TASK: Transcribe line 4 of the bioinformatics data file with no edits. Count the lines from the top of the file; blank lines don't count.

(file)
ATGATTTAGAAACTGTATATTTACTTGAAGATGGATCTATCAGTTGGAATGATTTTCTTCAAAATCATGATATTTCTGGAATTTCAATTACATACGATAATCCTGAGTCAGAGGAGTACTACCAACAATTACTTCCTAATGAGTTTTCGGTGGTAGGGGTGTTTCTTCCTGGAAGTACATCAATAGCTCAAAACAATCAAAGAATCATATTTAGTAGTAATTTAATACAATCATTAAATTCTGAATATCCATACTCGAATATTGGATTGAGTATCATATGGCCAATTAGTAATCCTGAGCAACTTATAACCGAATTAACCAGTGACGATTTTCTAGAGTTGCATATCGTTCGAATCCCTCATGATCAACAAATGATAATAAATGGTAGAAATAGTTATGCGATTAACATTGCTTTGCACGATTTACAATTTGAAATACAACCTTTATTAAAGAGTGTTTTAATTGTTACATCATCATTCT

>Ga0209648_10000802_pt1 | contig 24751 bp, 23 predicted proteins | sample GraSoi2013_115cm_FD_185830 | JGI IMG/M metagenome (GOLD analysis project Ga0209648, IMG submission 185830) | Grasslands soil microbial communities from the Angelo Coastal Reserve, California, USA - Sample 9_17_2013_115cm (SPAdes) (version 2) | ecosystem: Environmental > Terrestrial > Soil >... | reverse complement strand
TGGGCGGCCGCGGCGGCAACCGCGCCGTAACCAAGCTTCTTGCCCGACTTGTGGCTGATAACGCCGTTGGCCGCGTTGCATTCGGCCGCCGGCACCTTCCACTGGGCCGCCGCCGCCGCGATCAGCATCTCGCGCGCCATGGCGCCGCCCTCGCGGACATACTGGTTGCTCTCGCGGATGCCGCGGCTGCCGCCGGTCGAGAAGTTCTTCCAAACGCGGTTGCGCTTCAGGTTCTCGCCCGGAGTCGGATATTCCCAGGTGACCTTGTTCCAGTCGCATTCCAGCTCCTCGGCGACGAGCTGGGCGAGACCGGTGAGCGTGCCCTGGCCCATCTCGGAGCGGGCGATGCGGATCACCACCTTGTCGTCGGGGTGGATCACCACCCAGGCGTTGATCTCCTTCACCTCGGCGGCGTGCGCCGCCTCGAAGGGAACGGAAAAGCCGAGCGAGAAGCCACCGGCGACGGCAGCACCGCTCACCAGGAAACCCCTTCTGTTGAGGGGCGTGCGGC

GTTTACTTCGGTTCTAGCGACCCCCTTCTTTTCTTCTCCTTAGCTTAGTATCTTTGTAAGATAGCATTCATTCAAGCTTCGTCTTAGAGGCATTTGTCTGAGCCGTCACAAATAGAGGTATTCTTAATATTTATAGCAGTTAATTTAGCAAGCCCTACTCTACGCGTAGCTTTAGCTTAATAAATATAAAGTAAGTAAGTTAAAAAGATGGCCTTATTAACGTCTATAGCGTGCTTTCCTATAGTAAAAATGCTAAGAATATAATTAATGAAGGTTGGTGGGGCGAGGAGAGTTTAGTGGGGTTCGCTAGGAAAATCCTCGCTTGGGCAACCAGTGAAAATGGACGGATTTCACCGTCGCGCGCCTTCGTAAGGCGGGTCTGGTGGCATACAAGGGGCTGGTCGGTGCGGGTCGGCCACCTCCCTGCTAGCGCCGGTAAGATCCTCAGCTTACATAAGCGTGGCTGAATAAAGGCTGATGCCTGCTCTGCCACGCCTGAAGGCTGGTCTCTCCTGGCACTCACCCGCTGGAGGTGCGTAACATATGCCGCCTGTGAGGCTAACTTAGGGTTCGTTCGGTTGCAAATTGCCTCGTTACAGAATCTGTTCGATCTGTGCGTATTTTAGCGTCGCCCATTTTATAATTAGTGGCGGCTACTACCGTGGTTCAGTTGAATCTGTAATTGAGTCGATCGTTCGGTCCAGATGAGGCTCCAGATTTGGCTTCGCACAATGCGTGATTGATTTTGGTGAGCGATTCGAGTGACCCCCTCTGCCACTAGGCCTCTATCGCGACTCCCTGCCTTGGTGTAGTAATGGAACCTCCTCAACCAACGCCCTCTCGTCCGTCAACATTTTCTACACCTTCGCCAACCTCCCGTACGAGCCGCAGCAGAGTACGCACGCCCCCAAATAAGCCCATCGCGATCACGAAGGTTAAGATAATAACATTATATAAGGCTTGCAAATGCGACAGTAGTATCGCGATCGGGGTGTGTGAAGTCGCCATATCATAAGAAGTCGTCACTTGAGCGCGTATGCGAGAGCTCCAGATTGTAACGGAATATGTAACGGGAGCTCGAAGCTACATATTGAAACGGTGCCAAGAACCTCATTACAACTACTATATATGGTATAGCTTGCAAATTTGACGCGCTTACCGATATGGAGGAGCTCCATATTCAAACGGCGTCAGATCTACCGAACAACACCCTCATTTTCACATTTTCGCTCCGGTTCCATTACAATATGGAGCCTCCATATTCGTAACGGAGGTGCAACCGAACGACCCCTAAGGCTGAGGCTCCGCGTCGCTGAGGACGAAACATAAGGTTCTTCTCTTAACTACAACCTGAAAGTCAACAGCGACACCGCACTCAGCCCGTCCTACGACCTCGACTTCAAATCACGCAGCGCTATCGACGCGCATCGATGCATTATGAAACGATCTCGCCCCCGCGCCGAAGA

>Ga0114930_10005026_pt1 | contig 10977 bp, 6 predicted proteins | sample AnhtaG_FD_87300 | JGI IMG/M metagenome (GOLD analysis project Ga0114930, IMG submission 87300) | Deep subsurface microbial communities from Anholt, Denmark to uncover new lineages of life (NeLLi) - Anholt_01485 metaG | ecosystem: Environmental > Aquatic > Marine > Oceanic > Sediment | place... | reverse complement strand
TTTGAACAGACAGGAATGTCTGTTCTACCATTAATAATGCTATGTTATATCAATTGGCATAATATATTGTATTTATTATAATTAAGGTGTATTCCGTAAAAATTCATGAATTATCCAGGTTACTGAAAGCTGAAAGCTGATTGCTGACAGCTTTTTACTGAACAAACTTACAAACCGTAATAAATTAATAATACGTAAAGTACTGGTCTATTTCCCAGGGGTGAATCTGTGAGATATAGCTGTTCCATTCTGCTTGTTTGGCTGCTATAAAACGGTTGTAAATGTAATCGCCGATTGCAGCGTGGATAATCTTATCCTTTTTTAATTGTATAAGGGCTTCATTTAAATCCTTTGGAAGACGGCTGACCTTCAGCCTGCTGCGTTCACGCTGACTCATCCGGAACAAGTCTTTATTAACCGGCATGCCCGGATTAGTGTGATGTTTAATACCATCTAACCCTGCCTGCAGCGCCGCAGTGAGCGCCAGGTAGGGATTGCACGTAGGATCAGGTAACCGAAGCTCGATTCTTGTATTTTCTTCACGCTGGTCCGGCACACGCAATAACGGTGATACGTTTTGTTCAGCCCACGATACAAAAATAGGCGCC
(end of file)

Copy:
GTTTACTTCGGTTCTAGCGACCCCCTTCTTTTCTTCTCCTTAGCTTAGTATCTTTGTAAGATAGCATTCATTCAAGCTTCGTCTTAGAGGCATTTGTCTGAGCCGTCACAAATAGAGGTATTCTTAATATTTATAGCAGTTAATTTAGCAAGCCCTACTCTACGCGTAGCTTTAGCTTAATAAATATAAAGTAAGTAAGTTAAAAAGATGGCCTTATTAACGTCTATAGCGTGCTTTCCTATAGTAAAAATGCTAAGAATATAATTAATGAAGGTTGGTGGGGCGAGGAGAGTTTAGTGGGGTTCGCTAGGAAAATCCTCGCTTGGGCAACCAGTGAAAATGGACGGATTTCACCGTCGCGCGCCTTCGTAAGGCGGGTCTGGTGGCATACAAGGGGCTGGTCGGTGCGGGTCGGCCACCTCCCTGCTAGCGCCGGTAAGATCCTCAGCTTACATAAGCGTGGCTGAATAAAGGCTGATGCCTGCTCTGCCACGCCTGAAGGCTGGTCTCTCCTGGCACTCACCCGCTGGAGGTGCGTAACATATGCCGCCTGTGAGGCTAACTTAGGGTTCGTTCGGTTGCAAATTGCCTCGTTACAGAATCTGTTCGATCTGTGCGTATTTTAGCGTCGCCCATTTTATAATTAGTGGCGGCTACTACCGTGGTTCAGTTGAATCTGTAATTGAGTCGATCGTTCGGTCCAGATGAGGCTCCAGATTTGGCTTCGCACAATGCGTGATTGATTTTGGTGAGCGATTCGAGTGACCCCCTCTGCCACTAGGCCTCTATCGCGACTCCCTGCCTTGGTGTAGTAATGGAACCTCCTCAACCAACGCCCTCTCGTCCGTCAACATTTTCTACACCTTCGCCAACCTCCCGTACGAGCCGCAGCAGAGTACGCACGCCCCCAAATAAGCCCATCGCGATCACGAAGGTTAAGATAATAACATTATATAAGGCTTGCAAATGCGACAGTAGTATCGCGATCGGGGTGTGTGAAGTCGCCATATCATAAGAAGTCGTCACTTGAGCGCGTATGCGAGAGCTCCAGATTGTAACGGAATATGTAACGGGAGCTCGAAGCTACATATTGAAACGGTGCCAAGAACCTCATTACAACTACTATATATGGTATAGCTTGCAAATTTGACGCGCTTACCGATATGGAGGAGCTCCATATTCAAACGGCGTCAGATCTACCGAACAACACCCTCATTTTCACATTTTCGCTCCGGTTCCATTACAATATGGAGCCTCCATATTCGTAACGGAGGTGCAACCGAACGACCCCTAAGGCTGAGGCTCCGCGTCGCTGAGGACGAAACATAAGGTTCTTCTCTTAACTACAACCTGAAAGTCAACAGCGACACCGCACTCAGCCCGTCCTACGACCTCGACTTCAAATCACGCAGCGCTATCGACGCGCATCGATGCATTATGAAACGATCTCGCCCCCGCGCCGAAGA